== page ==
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|March 16, 2001||
The scent of a woman
Cast: Chow Yun-Fat, Michelle Yeoh, Zhang Ziyi, Chang
Chen, Sihung Lung, Cheng Pei Pei
Li Mu Bai (Chow Yun-Fat), a master craftsman, finds his treasured weapon, the Green Destiny, stolen. He had entrusted his holy sword to his friend and gifted martial artist Shu Lien (Michelle Yeoh), with whom he shares an unspoken love.
Shu Lien chases after the masked thief, the two leaping over rooftops and walls with amusing disdain for gravity. It turns out that the thief is a woman, the fiesty Jen (Zhang Ziyi), daughter of the governor.
And the scales tip Jen-wards. At first glance, a spoilt heiress about to be married to a man of her father's choice, her character unravels, bit by fascinating bit: The passion and the banked fires that stop short of combustion within her... and her affinity and prodigious skill with dangerous toys like the Green Destiny.
Also on the scene is her suspicious governess, who bears an amazing resemblance to dreaded killer Jade Fox (Cheng Pei Pei), whom Mu Bai seeks revenge from -- because she had poisoned his master.
In Jen, Shu Lien recognises a kindred spirit: Engaged to someone she does not like, when she actually longs to be with her lover, Lo (Chang Chen). Shu, in fact, loves Mu Bai with all her heart. Her problem -- and that goes for him, too -- is in expressing it.
Which brings us to the crux of the film: a search. For true love. For the sword, which stands for all that is good and right. For Jade Fox, who stands for all that is wrong...
In keeping with the search theme, Crouching Tiger Hidden Dragon is an apt dreamscape.
Take Peter Pau's camera, which is, admittedly, a loving caress: To the silent beauty of the desert; the eloquent verdance of the forests; the playful sibilance of streams; the indescribable grandeur of misty mountains.
But it is when you get to the action sequences that you realise Pau and choreographer Yuen Wo Ping (whose earlier work includes Oscar-winning The Matrix) are up to sweet mischief. For every fluid, gravity-defying wall-to-wall, tree-to-tree leap, for every crouching leap, somersault, for every lightning clash, clang, whoosh of the sword, Pau and Yuen Wo Ping duel it out. And have fun while at it.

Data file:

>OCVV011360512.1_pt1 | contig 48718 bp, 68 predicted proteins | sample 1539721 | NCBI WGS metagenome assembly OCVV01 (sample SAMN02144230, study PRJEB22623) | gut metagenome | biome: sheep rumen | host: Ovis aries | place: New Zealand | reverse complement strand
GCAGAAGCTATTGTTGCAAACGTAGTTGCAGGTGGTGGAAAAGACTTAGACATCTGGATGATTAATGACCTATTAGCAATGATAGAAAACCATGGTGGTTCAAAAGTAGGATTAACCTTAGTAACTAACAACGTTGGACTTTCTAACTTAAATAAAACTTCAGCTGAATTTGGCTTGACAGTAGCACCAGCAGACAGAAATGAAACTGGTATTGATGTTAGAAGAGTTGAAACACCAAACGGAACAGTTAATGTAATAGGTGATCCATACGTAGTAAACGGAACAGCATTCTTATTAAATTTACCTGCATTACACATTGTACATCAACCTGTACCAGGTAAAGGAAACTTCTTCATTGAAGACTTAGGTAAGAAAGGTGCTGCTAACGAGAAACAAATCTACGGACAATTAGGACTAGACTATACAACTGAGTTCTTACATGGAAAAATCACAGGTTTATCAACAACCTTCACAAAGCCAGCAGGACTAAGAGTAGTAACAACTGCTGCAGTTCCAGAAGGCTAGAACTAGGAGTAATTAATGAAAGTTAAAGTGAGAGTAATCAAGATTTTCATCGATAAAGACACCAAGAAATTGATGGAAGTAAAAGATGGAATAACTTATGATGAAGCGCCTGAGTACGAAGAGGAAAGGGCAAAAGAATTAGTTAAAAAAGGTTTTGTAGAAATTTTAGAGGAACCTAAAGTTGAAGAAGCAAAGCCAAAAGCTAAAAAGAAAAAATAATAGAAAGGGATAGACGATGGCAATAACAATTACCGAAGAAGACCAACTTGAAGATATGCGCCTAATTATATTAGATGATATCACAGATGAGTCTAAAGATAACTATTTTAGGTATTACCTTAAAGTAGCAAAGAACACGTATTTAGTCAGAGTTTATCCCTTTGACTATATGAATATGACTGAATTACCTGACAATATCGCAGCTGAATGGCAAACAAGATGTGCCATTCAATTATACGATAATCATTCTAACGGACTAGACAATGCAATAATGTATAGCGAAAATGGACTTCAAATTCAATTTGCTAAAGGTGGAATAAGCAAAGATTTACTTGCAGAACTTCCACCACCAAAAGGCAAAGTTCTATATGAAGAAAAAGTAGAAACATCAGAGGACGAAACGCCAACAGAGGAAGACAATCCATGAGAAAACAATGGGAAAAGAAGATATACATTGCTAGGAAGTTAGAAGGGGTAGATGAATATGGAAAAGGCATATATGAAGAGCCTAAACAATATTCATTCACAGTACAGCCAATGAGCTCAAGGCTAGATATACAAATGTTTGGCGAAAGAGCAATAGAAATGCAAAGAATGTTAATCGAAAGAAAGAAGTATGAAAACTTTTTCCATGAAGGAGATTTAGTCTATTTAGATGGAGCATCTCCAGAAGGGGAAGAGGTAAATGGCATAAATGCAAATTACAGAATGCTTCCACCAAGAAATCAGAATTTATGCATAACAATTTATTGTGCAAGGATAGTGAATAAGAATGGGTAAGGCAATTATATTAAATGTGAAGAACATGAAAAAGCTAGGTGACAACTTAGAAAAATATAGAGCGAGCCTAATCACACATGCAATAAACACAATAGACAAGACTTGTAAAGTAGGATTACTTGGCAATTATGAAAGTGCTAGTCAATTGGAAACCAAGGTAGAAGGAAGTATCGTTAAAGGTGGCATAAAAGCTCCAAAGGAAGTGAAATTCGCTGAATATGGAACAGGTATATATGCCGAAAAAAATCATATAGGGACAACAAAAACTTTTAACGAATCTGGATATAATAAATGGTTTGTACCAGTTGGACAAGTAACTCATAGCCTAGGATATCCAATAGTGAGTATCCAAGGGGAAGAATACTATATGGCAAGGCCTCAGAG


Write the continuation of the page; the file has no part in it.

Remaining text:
Take the film's centrepiece -- the majestically shot desert love story of the two free spirits of the film: Jen and the roughnecked bandit Lo. Though vibrant and alive even in the quietest of the sequences, it is nevertheless a long pause from the actual love story between Mu Bai and Shu Lien.
Which points towards director Ang Lee's (Sense And Sensibility, Eat Drink Man Woman) restraint. You get the feeling that he has, in drawing out the sub love story and the carefully planned kickass action sequences, detracted from the essence of the main love story.
That's rather like saying a cake is sweet (considering that martials arts is the main draw of the film). But then, too much of it is not necessarily a good thing, is it? Yes, the first sequence -- the chase between Shu Lien and Jen -- steals your breath away. But when you get to the fourth, fifth and/or the sixth (depending on how you count the fights), you wish Lee had concentrated more on the central love story.
The wealth of feeling and the veiled emotion zinging back and forth between Shu and Mu Bai are obvious. But in not exploring it, it is almost as if Ang Lee were afraid to open that particular Pandora's Box. With the result that consummate artistes like Chow Yun-Fat and Michelle Yeoh are almost sidelined.
The script, too, tends to bow under weighty, humourless philosophical discussions. If you are the kind to judge a work of art for its comic relief, you will not find it here. A great love story Crouching Tiger…is not.
What you will find though is the star of the film, Zhang Ziyi. Here is raw talent and cinematic charisma. From a dreamy ingenue to a ferocious, fearless warrior, Ziyi's transition is effortlessly dramatic.
Perhaps the most interesting aspect of the film is that it's ruled by women all through -- right from Shu Lien and Jen to Jade Fox. Laudable, that, considering martial arts has always been solely a male domain.
That is the ground that Ang Lee breaks. And should be admired for.
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